Shift happens: Sorrell’s S4 Capital APAC CEO Michel de Rijk on why his boss couldn’t reinvent WPP, the arbitrage model of Xaxis and what S4 plans for Australia
WPP’s founder Sir Martin Sorrell was ousted in 2018 and is now at the top of the $US2.1bn challenger to Accenture, the big consulting firms and global marketing services holding company giants and agency networks. S4 is banking big time on tech firms like Adobe, Salesforce and Google for its growth and blending those capabilities with fast, borderless content production and digital media and business transformation. S4 APAC CEO Michel de Rijk talks frankly about more acquisitions in Australia and why the consulting and communications company models will continue to struggle. “We don’t have all that internal bullshit,” de Rijk tells Mi3 although he says there are "very smart people" in S4's crosshairs.
You need to know this:
- S4 Capital, Sir Martin Sorrell’s fast growing digital pureplay, is powering out of Covid, its share price soaring as firms scramble for digital transformation
- It is building end to end programmatic, data and platform capability via more than a dozen mergers since launch, with more in the pipeline
- Former Xaxis Apac boss and global chief growth officer for WPP’s Performance Media Group, Michel de Rijk, is S4 CEO for Asia Pacific
- De Rijk says holding companies are floundering under their own legacies and suggests consultancy firms are “too far from reality” in quickly delivering what brands need to transform
- By shunning pitches and focusing on brands ready to change at speed, de Rijk claims its new business strike rate is “significantly higher than 50 per cent”
- S4’s single P&L, unity and incentive structure means that business units are not fighting each other
- Which means growth will continue to outstrip the market
On further M&A: Australia has “quite a lot of interesting and good shops … so don’t be surprised if there is something in the press in the near future”.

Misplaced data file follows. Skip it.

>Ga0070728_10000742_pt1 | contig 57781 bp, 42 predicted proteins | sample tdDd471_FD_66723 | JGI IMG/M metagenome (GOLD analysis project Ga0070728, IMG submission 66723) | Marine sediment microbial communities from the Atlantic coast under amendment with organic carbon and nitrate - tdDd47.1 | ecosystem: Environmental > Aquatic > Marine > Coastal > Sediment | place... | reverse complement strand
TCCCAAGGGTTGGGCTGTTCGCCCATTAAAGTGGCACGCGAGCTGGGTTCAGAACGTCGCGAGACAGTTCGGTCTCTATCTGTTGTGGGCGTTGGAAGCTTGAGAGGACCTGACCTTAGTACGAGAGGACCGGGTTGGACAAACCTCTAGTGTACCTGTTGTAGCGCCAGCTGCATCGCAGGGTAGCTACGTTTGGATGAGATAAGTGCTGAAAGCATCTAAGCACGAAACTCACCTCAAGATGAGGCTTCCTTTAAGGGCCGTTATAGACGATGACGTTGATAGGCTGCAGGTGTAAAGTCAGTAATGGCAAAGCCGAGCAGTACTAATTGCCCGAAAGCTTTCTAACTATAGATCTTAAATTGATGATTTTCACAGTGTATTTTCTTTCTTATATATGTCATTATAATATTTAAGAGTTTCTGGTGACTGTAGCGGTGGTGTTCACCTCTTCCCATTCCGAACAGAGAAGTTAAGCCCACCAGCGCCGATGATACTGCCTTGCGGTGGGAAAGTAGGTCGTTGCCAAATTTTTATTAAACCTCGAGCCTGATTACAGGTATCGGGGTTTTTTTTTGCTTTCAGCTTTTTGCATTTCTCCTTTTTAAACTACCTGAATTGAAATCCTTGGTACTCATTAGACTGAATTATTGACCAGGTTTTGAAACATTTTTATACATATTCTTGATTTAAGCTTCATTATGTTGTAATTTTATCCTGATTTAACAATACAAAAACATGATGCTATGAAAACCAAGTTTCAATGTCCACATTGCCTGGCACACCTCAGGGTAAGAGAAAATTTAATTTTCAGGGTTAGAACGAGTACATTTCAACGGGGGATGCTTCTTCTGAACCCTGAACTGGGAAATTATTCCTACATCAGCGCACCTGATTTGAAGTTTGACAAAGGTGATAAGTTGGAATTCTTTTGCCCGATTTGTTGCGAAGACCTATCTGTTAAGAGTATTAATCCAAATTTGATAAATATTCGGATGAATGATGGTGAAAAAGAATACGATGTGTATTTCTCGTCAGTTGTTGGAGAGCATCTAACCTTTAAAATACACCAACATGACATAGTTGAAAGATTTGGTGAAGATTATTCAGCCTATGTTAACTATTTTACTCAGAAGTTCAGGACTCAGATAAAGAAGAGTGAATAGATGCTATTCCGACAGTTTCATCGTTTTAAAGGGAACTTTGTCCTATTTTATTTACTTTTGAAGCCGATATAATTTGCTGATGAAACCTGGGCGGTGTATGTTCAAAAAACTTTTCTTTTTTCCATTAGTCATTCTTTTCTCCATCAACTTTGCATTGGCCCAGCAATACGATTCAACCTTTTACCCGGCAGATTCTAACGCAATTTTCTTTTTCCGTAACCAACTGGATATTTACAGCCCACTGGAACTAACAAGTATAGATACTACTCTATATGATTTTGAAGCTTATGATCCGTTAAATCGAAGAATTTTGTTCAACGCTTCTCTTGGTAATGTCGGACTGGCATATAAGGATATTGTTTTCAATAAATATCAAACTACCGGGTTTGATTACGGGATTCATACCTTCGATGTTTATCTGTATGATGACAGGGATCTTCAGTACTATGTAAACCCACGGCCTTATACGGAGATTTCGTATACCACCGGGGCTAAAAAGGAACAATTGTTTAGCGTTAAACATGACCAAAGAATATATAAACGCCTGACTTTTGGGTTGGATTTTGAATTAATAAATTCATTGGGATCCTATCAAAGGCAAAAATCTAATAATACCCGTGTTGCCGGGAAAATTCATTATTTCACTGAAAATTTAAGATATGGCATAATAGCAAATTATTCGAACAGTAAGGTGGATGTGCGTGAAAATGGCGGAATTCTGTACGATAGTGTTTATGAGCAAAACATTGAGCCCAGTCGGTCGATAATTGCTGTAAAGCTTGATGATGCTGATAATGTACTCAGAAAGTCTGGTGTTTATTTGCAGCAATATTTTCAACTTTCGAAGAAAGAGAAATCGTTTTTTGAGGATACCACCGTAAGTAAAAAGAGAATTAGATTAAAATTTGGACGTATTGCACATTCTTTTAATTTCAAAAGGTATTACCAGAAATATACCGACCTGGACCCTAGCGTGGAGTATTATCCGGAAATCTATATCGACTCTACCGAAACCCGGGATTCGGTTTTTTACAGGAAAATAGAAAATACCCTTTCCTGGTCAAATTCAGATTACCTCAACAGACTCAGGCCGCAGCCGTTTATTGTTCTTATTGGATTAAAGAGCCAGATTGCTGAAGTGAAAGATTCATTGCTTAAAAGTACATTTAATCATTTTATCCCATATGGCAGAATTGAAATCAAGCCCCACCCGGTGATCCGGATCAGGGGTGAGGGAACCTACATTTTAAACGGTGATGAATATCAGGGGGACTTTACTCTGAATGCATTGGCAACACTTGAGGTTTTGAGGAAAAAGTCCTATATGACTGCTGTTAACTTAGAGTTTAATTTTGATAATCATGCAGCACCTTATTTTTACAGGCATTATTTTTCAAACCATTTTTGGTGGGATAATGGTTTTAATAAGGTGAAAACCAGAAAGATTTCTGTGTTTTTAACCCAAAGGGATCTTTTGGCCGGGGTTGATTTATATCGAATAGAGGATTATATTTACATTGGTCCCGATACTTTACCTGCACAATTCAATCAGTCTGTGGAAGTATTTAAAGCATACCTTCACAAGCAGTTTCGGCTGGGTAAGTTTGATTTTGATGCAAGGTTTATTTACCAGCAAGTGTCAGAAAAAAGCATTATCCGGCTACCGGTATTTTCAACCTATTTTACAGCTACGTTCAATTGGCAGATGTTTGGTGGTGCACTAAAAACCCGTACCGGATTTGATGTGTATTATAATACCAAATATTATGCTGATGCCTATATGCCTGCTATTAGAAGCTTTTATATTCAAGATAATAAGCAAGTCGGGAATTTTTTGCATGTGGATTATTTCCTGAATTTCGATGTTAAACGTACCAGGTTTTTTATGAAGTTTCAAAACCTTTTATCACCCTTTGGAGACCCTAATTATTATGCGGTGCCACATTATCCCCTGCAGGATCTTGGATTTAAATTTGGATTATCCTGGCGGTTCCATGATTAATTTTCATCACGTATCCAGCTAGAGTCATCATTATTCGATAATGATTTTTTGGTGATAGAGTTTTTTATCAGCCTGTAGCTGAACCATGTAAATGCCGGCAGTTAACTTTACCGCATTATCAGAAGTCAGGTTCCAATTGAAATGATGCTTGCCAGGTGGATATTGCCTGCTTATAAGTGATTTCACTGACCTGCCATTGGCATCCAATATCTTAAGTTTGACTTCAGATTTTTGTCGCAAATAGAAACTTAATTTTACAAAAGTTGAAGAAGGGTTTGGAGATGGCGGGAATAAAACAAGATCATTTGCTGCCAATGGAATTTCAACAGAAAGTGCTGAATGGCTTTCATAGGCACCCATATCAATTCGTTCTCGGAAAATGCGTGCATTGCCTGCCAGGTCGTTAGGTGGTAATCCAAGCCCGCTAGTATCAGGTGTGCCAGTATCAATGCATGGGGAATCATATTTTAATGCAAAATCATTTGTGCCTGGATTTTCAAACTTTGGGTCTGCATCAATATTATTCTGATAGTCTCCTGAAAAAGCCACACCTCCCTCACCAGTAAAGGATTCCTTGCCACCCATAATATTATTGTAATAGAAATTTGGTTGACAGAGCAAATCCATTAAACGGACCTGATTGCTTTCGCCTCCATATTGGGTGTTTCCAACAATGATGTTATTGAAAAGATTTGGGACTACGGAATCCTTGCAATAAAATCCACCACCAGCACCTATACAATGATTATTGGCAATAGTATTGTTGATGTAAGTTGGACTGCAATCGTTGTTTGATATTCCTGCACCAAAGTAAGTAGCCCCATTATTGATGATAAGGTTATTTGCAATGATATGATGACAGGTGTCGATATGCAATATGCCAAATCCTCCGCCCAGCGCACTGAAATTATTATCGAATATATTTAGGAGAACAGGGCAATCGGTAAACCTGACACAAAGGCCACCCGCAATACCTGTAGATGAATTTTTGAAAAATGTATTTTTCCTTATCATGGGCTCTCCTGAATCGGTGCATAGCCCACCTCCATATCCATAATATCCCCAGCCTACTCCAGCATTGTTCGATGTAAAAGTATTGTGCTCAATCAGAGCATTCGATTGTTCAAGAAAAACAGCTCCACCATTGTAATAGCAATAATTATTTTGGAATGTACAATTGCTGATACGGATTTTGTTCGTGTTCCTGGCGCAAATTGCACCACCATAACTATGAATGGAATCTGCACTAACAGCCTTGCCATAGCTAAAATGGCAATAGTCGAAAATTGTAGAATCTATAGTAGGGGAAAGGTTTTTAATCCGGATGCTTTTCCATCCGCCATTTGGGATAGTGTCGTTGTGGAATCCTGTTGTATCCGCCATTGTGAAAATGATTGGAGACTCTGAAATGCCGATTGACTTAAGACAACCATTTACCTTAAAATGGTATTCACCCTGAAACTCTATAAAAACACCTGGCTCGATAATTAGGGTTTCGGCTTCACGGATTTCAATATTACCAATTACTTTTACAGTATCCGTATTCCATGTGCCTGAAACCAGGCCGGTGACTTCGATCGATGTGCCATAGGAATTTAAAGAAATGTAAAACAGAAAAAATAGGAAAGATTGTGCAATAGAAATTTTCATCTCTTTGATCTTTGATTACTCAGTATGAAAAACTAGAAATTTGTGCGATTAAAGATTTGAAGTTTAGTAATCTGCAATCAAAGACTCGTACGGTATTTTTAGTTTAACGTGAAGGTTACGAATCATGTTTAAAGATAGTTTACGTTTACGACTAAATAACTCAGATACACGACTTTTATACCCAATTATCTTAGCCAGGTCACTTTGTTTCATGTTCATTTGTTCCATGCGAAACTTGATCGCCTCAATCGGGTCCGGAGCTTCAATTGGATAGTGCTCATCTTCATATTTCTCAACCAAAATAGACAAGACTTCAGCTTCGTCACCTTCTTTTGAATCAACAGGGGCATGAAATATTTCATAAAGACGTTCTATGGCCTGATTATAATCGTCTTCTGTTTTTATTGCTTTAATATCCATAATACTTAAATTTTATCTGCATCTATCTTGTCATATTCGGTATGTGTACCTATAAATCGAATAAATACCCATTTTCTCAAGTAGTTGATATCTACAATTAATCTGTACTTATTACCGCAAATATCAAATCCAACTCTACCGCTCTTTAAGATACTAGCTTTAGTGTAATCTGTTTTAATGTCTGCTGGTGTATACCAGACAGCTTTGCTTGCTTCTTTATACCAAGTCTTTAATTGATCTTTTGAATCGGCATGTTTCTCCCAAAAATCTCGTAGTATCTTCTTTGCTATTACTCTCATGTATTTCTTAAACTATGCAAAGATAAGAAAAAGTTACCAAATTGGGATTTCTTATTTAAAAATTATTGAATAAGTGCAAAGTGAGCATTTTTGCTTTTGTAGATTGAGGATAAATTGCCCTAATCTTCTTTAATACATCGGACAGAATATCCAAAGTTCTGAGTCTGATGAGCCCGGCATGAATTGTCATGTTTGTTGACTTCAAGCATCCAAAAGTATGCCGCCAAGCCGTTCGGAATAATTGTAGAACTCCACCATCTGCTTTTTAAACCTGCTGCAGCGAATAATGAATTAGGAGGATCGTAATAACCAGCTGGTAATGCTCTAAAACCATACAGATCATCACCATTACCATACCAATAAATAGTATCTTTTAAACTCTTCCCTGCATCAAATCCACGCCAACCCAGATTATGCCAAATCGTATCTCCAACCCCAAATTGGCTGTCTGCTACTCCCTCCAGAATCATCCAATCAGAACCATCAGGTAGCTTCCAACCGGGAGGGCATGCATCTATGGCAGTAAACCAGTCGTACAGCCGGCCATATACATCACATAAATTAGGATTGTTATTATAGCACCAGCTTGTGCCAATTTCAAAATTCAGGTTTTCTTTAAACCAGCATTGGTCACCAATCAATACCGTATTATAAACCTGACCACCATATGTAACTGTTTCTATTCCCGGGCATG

“There’s space for a disrupter. If you look at the holding companies, they have been struggling for the last year and a half, two years. The consultancy businesses are, I think, slightly too far from reality in [delivering on] client needs right now and being able to operate and act quickly.”
The fast and the furious
Sir Martin Sorrell is a man in a hurry, building S4 Capital as if he has a point to prove. In 2018 his former holding company peers may have seen him as a speck in the rear view mirror. Two years later, S4 has its pedal to the metal - and is gaining ground. Its share price, a metric Sir Martin has used regularly to beat WPP since his ousting, is rocketing post-Covid while the others struggle to shake off the impact of the virus. S4’s current market cap (£1.83bn) makes it almost a quarter of the size of WPP (£7.6bn). Not bad for two years work.
While holding companies struggle to shake off legacy business models, S4 is purely digital. Michel de Rijk, hand picked by Sorrell to head up Asia Pacific as CEO, says there is no other future, even though clients have asked the group to pick up offline work. “Why would you move into a business that doesn't grow?”
Instead, S4 is aiming at the “sweet spot” between holding companies and consultancies by delivering the best of both worlds, “faster, better and cheaper”, with a single P&L and management incentives pegged squarely to company-wide growth.
So far, it appears to be working.
“We choose not to take our key people out of the day-to-day business for three to six months, in order to work on pitches and eventually win or lose a piece of business based on whether we're able to fill in the Excel sheet in the same way as the others. That approach doesn’t give a lot of room for partners that are forward thinking.”
Appetite for disruption, less for pitches
Locally, S4 is working with the likes of NAB and ANZ through its Adobe platforms business, what was BizTech. On the MightyHive programmatic side of things, de Rijk says it is working with clients including Country Road Group and Myer and Vodafone New Zealand.
“There’s space for a disrupter. If you look at the holding companies, they have been struggling for the last year and a half, two years,” he suggests. “The consultancy businesses are, I think, slightly too far from reality in [delivering on] client needs right now and being able to operate and act quickly. And I think there's a sweet spot somewhere there in the middle [for] our strategy.”
That is: “Bringing a single identity into the market, with a unitary structure, being able to act quickly … across the full spectrum of programmatic media execution, data insights, analytics, content creation and production into the full end-to-end consumer journey, the digital transformation piece,” says de Rijk.
“So far the clients that we have spoken to globally and in Australia are very interested in that.”
However, the firm is cool on pitching. De Rijk thinks there are more intelligent ways to win business.
“It’s not often that we find ourselves in the big pitches against the holding companies or consultancies. It is not that we are saying no [to that approach], but we are trying to avoid them as much as possible,” he says.